The text briefly discusses IEEE 1394, which is commonly referred to as FireWire (by Apple) and i.Link (by Sony). FireWire is a commonly used marketing name.

FireWire is a serial port technology that can transfer data at rates up to 400 Mbps. All Apple Macintosh computers now come with FireWire ports and support built in. (Click the logo on the right to jump to Apple's page about FireWire.) The bad news is that most PCs do not have FireWire ports built in, nor do all operating systems support it. Windows 95 and Windows NT do not, but other versions (98, 2000, and XP) do. IEEE standard 1394b provides for a version of Firewire that can transport data at 800 Mbps.

The text offers some advice about buying a new hard drive. Several features should be considered:

  • capacity - how much space do you want? All things being equal (which they are not) bigger drives cost more.
  • rotational speed - how fast does it spin? Faster drives are often faster at accessing data, but they are also typically noisier, hotter, and more expensive. Typical speeds currently available are 5400 rpm and 7200 rpm drives.
  • technology used - This refers to the list above. The lower in the list, the newer and more expensive the technology, which often means better performance. However, make sure that the technology you want will work with your motherboard.
  • cache size - the bigger the cache the better the drive, and the more costly
  • average seek time - in other words, on average, how long does it take the drive just to find the data you ask for? Smaller numbers are better.

The text suggests running the setup utility on your computer to find out what kind of drive(s) it has now, to shop for compatible equipment later.

A hard drive keeps track of the location of data with a directory listing and a FAT table, just like a floppy disk. A hard drive can have two (redundant copies) of several kinds of FAT tables.

  • DOS and every version of Windows since 3.1 can use 16 bit FAT tables (FAT16)
  • Windows 95, version 2, and later can use 32 bit FAT tables (FAT32), which are larger and can use larger addresses. Windows 2000 and XP can use FAT32, but only if the drive is no larger than 32 GB.
  • Windows NT can use any of these, or NT File System (NTFS) tables which are larger still, using the most addresses. Windows 2000 and XP also prefer NTFS.
  • FAT 16 is usable for hard drives up to 2 or 4 GB (see below) in size, but there is a penalty for large drives. The larger the drive, the larger the cluster size for a 16 bit table.
  • FAT 32 is better organized, and is practical for drives up to 8 GB, where its cluster size is about 4 KB. From 8 GB to 16 GB, the cluster size goes up to about 8 KB per cluster.
  • NTFS allows the use of much larger hard drives.

This is a chart of cluster sizes for various logical drive sizes using FAT12, FAT16, FAT32, and NTFS. For another view of the same data, see this page at the Microsoft Help and Support site.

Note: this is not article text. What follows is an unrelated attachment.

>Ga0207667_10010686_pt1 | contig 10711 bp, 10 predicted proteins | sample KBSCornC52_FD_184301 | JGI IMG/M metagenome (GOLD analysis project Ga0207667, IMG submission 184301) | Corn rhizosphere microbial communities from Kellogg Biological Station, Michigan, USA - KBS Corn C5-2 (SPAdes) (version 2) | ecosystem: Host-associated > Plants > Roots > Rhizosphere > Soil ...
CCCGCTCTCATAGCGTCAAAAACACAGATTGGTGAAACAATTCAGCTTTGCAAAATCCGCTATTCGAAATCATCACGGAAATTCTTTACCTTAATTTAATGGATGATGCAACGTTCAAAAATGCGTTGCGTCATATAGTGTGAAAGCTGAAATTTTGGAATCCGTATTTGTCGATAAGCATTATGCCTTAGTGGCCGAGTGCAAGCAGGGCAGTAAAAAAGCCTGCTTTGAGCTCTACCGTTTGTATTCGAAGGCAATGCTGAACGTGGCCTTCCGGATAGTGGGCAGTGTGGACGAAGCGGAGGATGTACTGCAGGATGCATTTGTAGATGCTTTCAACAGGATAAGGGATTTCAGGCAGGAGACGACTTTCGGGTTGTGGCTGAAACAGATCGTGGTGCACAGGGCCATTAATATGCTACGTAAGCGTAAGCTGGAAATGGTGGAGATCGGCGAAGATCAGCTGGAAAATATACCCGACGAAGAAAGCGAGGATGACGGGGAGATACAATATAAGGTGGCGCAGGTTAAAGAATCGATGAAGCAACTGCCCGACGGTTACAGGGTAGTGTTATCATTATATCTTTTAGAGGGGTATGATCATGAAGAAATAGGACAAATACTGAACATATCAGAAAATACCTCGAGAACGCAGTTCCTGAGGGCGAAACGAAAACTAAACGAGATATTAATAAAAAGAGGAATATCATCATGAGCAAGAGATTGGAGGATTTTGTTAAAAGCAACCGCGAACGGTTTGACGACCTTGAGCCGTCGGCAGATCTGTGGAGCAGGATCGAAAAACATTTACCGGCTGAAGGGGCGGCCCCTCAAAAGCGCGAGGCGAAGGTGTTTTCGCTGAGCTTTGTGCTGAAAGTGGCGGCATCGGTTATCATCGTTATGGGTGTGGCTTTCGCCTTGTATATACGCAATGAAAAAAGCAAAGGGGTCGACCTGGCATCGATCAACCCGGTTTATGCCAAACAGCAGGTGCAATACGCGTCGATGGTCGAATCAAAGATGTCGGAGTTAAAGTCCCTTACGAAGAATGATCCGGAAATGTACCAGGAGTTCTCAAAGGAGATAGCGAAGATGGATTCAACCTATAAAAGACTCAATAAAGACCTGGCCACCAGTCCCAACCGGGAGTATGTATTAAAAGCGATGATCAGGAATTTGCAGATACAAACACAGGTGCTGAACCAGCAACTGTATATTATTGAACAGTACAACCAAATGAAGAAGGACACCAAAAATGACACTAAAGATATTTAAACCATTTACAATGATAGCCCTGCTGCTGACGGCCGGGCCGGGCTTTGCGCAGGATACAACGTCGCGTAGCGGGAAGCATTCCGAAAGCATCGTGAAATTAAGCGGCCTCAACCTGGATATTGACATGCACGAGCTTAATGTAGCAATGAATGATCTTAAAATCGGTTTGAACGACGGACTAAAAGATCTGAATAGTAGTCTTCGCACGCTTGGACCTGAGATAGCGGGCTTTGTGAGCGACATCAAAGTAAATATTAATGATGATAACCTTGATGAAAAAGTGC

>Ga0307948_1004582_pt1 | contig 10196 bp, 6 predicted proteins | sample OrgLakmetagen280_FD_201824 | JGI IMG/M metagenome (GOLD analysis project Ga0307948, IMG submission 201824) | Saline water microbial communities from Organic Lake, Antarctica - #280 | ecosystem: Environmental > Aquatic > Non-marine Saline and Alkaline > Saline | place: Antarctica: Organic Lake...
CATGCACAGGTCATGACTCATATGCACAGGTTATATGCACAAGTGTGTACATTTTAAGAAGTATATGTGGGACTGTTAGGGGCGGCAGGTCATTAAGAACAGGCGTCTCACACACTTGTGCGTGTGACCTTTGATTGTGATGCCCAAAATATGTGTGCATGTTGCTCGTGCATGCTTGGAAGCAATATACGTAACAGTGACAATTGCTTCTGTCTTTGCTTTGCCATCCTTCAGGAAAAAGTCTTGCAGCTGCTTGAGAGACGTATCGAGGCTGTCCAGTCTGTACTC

Cluster Sizes, from Microsoft Help and Support site
FAT Type Logical Drive Size Cluster Size
FAT12 360 KB 2 sectors = 1KB
  720 KB 2 sectors = 1KB
  1.2 MB 1 sector = 512 bytes
  1.44 MB 1 sector = 512 bytes
  < 1 MB to 15 MB 8 sectors = 4 KB
FAT16 16 MB to 127 MB 4 sectors = 2 KB
128 MB to 255 MB 8 sectors = 4 KB
256 MB to 511 MB 16 sectors = 8 KB
512 MB to 1023 MB 32 sectors = 16 KB
1 GB to 2 GB (limit for DOS and Windows 9x) 64 sectors = 32 KB
2 GB to 4 GB (must be using NT, 2000, or XP) 128 sectors = 64 KB
FAT32 257 MB to 8 GB 8 sectors = 4 KB
8 GB to 16 GB 16 sectors = 8 KB
16 GB to 32 GB (limit for Windows 2000 and XP) 32 sectors = 16 KB
NTFS Up to 512 MB 1 sector = 512 bytes
512 MB to 1 GB 2 sectors = 1 KB
1 GB to 2 GB 4 sectors = 2 KB
More than 2 GB 8 sectors = 4 KB

You may wonder why we don't just use NTFS on all large hard drives. It is because NTFS is not available unless you are running Windows NT, 2000, or XP. We can consider a file system to be inefficient if it uses more than 8 sectors for a cluster size. By this measurement, FAT16 is only efficient for hard drives up to 256 MB, and FAT32 is only efficient for hard drives up to 8 GB.

The user is cautioned to read all documentation on a new device before installing it, to have a good boot or rescue floppy on hand (test it, or you don't know it is good), and to check the system requirements for the device. It is possible that an older operating system or an older BIOS will not support a new device without an upgrade first.

Setting the drive's role is often done by setting a jumper across one pair of a set of pins. Often, no jumper is needed if the drive is your only drive on an IDE channel, but a jumper is applied when you have multiple drives to designate one as the master, and the other as the slave. (NOTE: the pin configuration varies from drive to drive, so check the documentation for the drive you are installing.)

General precautions:

  • Handle the drive (and all parts) with care.
  • Do not touch exposed circuits, chips, connectors, etc. (Electrostatic Discharge)
  • Don't let other people touch the circuits either.